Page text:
Mitch McConnell has sidestepped the Russia controversy that’s dogged Donald Trump all year and eluded the wrath rained down on Paul Ryan over the GOP’s Obamacare repeal effort.
But the health care reform battle is now squarely in McConnell’s court: He will decide the contents of the Senate’s plan, most likely behind closed doors. And he is on the hook for getting something through a sharply divided Senate Republican Conference in the midst of an increasingly imperiled presidency.
McConnell’s role will come into sharp relief this week, with Trump out of the country and the Russia spotlight shifting somewhat away from Congress after the naming of a special prosecutor. The Congressional Budget Office on Wednesday will deliver a highly anticipated report on the House health care bill that is expected to show it would cause huge coverage losses. That will provide a new round of ammunition to Obamacare supporters, even as it allows the Senate to truly start writing its own plan.
So far, McConnell has led a series of closed-door meetings with senators, where they’ve mainly aired their grievances with the House bill without making substantive progress, according to attendees. In the coming days, McConnell will have to move to break the impasse.
“He’ll have to make some decisions. I’m sure it will be with the recommendation and input from our members, but there will come a point in which we’ve talked some of this stuff to death,” said Sen. John Thune (R-S.D.), a close McConnell lieutenant. “He’s made it very clear, at the end of this we’re going to have to vote.”
McConnell (R-Ky.) is handling the situation so far in his typically cautious manner, feeling out his conference but offering no positions of his own. A 13-person working group he appointed has swelled at times to more than 20 Republicans so that each member can feel his or her voice is getting heard and is a part of the process; McConnell also has made health care the topic of each of his conference’s thrice-weekly lunches.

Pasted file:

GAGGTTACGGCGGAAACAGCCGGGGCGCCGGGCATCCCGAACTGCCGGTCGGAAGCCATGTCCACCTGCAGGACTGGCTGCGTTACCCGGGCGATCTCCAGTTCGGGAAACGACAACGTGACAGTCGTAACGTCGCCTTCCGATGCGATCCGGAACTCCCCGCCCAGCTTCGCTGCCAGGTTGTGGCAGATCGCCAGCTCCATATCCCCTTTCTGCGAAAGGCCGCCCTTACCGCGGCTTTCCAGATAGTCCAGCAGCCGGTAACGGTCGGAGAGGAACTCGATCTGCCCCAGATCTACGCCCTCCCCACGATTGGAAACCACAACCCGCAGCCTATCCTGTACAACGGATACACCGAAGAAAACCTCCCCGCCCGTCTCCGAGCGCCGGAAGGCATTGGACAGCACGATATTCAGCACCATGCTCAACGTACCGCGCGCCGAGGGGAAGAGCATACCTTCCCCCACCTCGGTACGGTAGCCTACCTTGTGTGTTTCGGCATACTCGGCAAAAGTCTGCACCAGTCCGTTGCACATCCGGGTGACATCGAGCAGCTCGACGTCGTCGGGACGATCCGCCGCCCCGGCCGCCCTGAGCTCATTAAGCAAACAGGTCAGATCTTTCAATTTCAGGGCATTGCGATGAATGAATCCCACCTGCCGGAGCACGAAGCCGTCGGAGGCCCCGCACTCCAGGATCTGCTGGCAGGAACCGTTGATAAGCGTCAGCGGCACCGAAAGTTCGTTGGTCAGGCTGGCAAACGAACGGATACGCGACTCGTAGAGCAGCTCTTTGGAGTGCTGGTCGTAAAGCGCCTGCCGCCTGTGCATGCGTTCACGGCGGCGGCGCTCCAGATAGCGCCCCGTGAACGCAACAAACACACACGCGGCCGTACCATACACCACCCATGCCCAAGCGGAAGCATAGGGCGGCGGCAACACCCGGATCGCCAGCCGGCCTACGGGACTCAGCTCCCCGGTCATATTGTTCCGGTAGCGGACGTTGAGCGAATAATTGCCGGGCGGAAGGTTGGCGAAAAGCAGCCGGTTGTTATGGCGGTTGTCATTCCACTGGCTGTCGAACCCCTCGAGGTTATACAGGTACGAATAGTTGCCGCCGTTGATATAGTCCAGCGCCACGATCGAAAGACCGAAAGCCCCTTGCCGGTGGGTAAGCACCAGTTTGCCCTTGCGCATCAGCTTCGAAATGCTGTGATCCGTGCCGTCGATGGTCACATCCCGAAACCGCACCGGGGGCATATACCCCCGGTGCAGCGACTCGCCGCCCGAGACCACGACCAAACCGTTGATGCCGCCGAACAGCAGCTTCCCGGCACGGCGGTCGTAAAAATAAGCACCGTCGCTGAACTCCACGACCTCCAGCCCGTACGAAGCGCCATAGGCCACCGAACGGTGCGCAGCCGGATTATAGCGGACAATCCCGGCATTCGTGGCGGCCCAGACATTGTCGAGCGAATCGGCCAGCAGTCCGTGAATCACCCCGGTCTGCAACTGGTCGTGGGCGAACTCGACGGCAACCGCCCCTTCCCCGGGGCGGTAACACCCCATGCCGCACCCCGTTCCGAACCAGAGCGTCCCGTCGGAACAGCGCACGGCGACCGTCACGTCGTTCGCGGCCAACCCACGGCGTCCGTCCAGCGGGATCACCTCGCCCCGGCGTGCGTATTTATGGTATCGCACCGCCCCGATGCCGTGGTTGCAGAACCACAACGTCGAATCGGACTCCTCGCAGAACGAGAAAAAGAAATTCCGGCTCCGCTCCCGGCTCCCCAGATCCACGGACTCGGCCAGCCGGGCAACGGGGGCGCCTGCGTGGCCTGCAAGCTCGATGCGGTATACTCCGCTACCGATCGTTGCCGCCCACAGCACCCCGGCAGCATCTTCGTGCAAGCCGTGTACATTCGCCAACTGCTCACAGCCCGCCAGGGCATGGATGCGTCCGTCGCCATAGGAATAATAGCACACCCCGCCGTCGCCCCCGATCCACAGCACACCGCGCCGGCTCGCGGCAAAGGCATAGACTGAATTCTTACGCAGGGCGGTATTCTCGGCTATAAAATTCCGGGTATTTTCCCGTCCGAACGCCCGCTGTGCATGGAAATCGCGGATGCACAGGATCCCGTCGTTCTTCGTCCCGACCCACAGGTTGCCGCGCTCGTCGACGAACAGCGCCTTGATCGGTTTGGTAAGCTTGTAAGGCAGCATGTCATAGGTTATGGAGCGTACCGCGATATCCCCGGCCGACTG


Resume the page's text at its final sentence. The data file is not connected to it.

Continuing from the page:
The GOP leader is treating the frequent gatherings on health care like a focus group that will inform what he and Sens. Lamar Alexander of Tennessee, Orrin Hatch of Utah and Budget Committee Chairman Mike Enzi of Wyoming will write when they put pen to paper.
“Mitch right now is listening very carefully. He’s being very careful not to weigh in, thinking that this needs to come from the membership,” said a GOP senator. “He’s not trying to force a particular point of view.”
McConnell’s strategy is to keep the debate within his conference for as long as possible. There will be no public hearings as a bill is drafted, according to several Republican senators and aides, and he’s imploring senators not to leak.
In the House, Republican leaders were accused of ignoring input from many members on the front end, which engendered resentment and opposition once the proposal was unveiled. McConnell knows a take-it-or-leave-it approach — House leaders were ultimately forced to accommodate a series of last-minute changes — wouldn’t fly in the Senate.
“We’re not subject to cajolery very much. So people are going to genuinely feel comfortable, not just that we’re doing something that the president wants,” said Sen. Roger Wicker (R-Miss.). McConnell will focus “in the field of persuasion rather than coercion. His job is to bring us to a comfort level.”